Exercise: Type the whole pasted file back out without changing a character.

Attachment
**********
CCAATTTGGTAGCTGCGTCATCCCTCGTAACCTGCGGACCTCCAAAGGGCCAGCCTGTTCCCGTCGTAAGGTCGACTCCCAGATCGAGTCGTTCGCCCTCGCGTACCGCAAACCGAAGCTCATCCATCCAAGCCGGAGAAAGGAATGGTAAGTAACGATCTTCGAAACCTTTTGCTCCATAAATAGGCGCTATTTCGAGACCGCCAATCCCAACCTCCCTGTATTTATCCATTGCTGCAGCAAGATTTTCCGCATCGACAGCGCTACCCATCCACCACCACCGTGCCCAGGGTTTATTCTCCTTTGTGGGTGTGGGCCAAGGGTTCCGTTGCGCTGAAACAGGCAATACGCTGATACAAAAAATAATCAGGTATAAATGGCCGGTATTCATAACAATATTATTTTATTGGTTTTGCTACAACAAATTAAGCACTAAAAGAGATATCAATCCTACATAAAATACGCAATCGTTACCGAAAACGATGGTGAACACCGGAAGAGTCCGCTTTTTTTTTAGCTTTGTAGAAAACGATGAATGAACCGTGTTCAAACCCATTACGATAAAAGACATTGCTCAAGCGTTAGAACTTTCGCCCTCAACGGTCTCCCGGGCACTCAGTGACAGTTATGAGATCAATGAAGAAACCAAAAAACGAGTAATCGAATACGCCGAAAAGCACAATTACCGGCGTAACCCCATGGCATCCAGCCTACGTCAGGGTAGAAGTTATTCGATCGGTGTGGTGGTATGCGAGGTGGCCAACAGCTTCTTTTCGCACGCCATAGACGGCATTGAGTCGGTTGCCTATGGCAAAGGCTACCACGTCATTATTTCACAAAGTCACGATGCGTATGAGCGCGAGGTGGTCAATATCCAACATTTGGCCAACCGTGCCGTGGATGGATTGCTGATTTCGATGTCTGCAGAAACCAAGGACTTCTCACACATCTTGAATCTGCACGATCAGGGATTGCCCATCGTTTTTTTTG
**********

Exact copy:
CCAATTTGGTAGCTGCGTCATCCCTCGTAACCTGCGGACCTCCAAAGGGCCAGCCTGTTCCCGTCGTAAGGTCGACTCCCAGATCGAGTCGTTCGCCCTCGCGTACCGCAAACCGAAGCTCATCCATCCAAGCCGGAGAAAGGAATGGTAAGTAACGATCTTCGAAACCTTTTGCTCCATAAATAGGCGCTATTTCGAGACCGCCAATCCCAACCTCCCTGTATTTATCCATTGCTGCAGCAAGATTTTCCGCATCGACAGCGCTACCCATCCACCACCACCGTGCCCAGGGTTTATTCTCCTTTGTGGGTGTGGGCCAAGGGTTCCGTTGCGCTGAAACAGGCAATACGCTGATACAAAAAATAATCAGGTATAAATGGCCGGTATTCATAACAATATTATTTTATTGGTTTTGCTACAACAAATTAAGCACTAAAAGAGATATCAATCCTACATAAAATACGCAATCGTTACCGAAAACGATGGTGAACACCGGAAGAGTCCGCTTTTTTTTTAGCTTTGTAGAAAACGATGAATGAACCGTGTTCAAACCCATTACGATAAAAGACATTGCTCAAGCGTTAGAACTTTCGCCCTCAACGGTCTCCCGGGCACTCAGTGACAGTTATGAGATCAATGAAGAAACCAAAAAACGAGTAATCGAATACGCCGAAAAGCACAATTACCGGCGTAACCCCATGGCATCCAGCCTACGTCAGGGTAGAAGTTATTCGATCGGTGTGGTGGTATGCGAGGTGGCCAACAGCTTCTTTTCGCACGCCATAGACGGCATTGAGTCGGTTGCCTATGGCAAAGGCTACCACGTCATTATTTCACAAAGTCACGATGCGTATGAGCGCGAGGTGGTCAATATCCAACATTTGGCCAACCGTGCCGTGGATGGATTGCTGATTTCGATGTCTGCAGAAACCAAGGACTTCTCACACATCTTGAATCTGCACGATCAGGGATTGCCCATCGTTTTTTTTG